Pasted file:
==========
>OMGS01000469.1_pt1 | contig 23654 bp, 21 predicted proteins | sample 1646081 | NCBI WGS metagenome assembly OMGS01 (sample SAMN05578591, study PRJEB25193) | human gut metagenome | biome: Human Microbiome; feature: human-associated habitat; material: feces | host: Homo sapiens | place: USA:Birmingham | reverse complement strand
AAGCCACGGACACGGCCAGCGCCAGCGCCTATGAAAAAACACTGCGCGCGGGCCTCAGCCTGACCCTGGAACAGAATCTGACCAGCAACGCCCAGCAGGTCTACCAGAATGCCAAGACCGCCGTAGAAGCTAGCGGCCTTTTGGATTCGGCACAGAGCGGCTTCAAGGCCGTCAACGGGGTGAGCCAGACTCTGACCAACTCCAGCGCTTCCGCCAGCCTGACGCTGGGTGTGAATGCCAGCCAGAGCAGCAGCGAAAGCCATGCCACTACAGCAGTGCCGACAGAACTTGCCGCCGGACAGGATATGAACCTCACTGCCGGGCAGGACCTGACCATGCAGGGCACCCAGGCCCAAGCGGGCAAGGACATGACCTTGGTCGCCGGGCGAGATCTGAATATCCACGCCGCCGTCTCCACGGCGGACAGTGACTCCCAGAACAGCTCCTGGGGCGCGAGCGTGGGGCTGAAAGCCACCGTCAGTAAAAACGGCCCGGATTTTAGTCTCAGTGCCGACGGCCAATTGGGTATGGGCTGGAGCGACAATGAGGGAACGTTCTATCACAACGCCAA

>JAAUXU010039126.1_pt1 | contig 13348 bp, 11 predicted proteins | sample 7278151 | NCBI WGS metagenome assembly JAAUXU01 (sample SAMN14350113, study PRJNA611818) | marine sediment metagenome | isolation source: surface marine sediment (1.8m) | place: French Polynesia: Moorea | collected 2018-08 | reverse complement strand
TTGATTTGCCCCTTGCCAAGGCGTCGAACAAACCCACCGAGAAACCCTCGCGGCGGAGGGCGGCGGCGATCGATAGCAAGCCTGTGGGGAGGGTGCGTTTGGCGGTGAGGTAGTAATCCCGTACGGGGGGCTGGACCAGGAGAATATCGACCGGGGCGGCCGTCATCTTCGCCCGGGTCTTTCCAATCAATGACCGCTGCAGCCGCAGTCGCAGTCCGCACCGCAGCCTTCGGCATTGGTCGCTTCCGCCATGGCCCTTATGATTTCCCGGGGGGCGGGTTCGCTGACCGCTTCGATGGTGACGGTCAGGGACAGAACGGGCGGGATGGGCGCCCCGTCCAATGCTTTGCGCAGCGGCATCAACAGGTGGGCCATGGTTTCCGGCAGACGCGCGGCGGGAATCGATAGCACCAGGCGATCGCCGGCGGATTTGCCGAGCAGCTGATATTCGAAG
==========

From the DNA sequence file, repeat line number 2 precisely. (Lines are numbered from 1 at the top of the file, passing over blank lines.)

AAGCCACGGACACGGCCAGCGCCAGCGCCTATGAAAAAACACTGCGCGCGGGCCTCAGCCTGACCCTGGAACAGAATCTGACCAGCAACGCCCAGCAGGTCTACCAGAATGCCAAGACCGCCGTAGAAGCTAGCGGCCTTTTGGATTCGGCACAGAGCGGCTTCAAGGCCGTCAACGGGGTGAGCCAGACTCTGACCAACTCCAGCGCTTCCGCCAGCCTGACGCTGGGTGTGAATGCCAGCCAGAGCAGCAGCGAAAGCCATGCCACTACAGCAGTGCCGACAGAACTTGCCGCCGGACAGGATATGAACCTCACTGCCGGGCAGGACCTGACCATGCAGGGCACCCAGGCCCAAGCGGGCAAGGACATGACCTTGGTCGCCGGGCGAGATCTGAATATCCACGCCGCCGTCTCCACGGCGGACAGTGACTCCCAGAACAGCTCCTGGGGCGCGAGCGTGGGGCTGAAAGCCACCGTCAGTAAAAACGGCCCGGATTTTAGTCTCAGTGCCGACGGCCAATTGGGTATGGGCTGGAGCGACAATGAGGGAACGTTCTATCACAACGCCAA